I went to bed way too late and got up early this morning in preparation for Allistaire’s bone marrow test that was scheduled for 9:30am. On my way to the shower I asked the nurse if Allistaire’s labs had come back. BLAST! Her ANC had dropped to 74. I knew this meant that they would likely cancel the procedure and reschedule for Tuesday. When I returned, this was confirmed. No test. Gotta wait longer. Ugh!
Last night, I went to wash up dishes from Sten and I eating some tasty baked Ziti (thanks Kaitlyn and Tracie). I once again got caught up talking to one of the parents in the kitchenette. This dad has been here with his 9 year old son since June. His son also has AML and has FLT3. He had his transplant in September and has had an insane ride. His dad told me all about the saga, the tongue so swollen that the end sloughed off, the 108 degree fever that actually burned his skin, the scary virus after scary virus. I asked him how does he do it – how does he survive. His advice to me was this: don’t get too happy, don’t get too upset, find a good middle ground. When he said this my brain accepted it as a reasonable idea.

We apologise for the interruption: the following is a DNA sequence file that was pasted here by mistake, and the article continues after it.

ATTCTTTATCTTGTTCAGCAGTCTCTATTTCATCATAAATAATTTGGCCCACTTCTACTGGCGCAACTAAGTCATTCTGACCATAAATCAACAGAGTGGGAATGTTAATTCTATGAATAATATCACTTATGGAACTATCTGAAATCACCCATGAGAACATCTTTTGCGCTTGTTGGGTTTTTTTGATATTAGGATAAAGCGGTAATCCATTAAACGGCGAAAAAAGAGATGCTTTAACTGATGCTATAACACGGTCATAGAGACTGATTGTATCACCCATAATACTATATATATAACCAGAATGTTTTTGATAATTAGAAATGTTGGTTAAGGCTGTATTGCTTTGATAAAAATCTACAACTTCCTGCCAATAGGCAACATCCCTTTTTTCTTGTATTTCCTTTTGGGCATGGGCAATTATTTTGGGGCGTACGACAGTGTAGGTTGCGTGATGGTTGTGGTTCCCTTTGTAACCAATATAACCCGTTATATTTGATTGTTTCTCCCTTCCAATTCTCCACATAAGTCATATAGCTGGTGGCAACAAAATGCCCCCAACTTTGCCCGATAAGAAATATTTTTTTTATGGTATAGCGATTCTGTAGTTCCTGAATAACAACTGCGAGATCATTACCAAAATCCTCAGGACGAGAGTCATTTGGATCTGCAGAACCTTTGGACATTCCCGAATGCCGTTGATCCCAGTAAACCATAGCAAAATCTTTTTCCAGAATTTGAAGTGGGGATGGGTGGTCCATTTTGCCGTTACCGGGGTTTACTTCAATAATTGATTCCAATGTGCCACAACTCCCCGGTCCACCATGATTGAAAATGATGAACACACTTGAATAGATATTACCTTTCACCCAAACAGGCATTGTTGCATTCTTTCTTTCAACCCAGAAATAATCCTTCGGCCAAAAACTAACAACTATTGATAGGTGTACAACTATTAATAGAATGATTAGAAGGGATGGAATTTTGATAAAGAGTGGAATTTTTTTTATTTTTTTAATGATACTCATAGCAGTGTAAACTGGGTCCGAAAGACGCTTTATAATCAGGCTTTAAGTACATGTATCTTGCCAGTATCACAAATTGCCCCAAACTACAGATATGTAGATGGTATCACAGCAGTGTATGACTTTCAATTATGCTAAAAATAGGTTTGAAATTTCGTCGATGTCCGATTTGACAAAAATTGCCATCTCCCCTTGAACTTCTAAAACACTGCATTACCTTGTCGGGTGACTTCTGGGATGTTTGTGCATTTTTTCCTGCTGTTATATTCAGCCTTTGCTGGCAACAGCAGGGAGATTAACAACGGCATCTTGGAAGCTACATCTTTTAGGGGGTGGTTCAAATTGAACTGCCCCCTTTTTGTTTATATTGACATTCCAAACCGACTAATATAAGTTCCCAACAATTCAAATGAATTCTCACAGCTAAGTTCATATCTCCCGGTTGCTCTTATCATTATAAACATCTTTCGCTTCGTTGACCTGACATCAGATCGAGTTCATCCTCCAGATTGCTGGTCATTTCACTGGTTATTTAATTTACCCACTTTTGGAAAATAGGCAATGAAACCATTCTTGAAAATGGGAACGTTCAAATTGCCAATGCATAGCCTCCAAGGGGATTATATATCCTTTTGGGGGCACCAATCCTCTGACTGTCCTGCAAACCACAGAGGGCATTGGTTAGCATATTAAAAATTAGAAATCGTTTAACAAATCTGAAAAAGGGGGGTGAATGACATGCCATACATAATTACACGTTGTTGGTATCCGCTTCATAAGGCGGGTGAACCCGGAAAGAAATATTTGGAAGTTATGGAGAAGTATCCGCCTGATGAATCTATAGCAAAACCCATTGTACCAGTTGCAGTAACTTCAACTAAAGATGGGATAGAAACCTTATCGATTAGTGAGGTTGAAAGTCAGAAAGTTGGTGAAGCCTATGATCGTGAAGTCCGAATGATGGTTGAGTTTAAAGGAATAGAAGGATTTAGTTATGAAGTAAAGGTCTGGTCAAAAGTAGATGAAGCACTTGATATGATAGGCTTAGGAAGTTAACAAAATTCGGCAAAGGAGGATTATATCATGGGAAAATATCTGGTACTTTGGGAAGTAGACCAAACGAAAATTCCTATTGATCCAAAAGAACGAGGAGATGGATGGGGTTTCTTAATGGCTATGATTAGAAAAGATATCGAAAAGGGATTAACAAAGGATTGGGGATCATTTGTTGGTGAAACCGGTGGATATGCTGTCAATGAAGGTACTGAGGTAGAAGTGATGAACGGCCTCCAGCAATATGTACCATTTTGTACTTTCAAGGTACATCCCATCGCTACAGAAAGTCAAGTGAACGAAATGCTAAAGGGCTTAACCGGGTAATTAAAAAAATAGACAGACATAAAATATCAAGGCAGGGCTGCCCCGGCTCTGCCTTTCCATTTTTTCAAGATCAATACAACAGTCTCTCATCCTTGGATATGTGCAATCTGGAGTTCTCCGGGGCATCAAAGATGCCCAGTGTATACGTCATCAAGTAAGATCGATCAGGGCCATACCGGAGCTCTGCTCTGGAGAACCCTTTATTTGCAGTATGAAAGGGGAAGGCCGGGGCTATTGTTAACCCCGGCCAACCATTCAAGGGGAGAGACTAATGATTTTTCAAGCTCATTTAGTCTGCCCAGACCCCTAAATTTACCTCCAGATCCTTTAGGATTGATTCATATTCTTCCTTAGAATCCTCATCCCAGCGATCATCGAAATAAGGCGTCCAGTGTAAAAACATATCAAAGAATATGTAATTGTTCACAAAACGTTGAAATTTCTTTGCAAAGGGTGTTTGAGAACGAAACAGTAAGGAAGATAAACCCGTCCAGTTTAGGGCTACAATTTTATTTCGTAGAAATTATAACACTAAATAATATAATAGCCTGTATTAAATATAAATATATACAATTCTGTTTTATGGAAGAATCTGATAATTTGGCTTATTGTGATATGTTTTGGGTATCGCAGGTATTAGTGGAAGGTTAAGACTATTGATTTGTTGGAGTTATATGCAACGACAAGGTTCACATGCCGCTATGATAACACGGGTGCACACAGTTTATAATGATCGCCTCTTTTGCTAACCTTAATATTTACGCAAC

This morning when the test was cancelled and I felt the tug to be upset about it I remembered this dad’s words. I think he’s right. Things just change constantly here, it is the norm. Every day we test so many precise little things going on inside our child’s body – their temperature, blood pressure, weight, hematocrit, white blood cell count, platelet count, how much phosphorus, how much calcium, etc. These numbers are important, but like a lot of things in this world, there is constant fluctuation. To use the words of my dear friend Kirsten who visited this morning, “if you ride every high and every low, your adrenal glands will just explode.” (Kirsten is a neonatal nurse at Swedish by the way and I take her at her word 🙂 ) As one who is by nature a planner, this sort of world is not at all conducive to the way I want things to go. But wouldn’t it be amazing if on the other side of all this someone might actually describe me as “easy going.” Anyone who knows me would never use this descriptor for me. It makes me laugh out loud just to imagine. But really, it would be wonderful.
Thanks to those of you who have prayed for Solveig. She still has a slight fever but her cough is better and her cheeriness is returning. Tonight we used Skype to talk with Solveig on JoMarie’s (Sten’s mom) computer. Even though there is terrible lag time and the picture isn’t the clearest, it was so fun to see Solveig’s sweet silly face and see all her expressions. She and Allistaire laughed at each other. It was great to be together as a family of four, if even in this very limited way.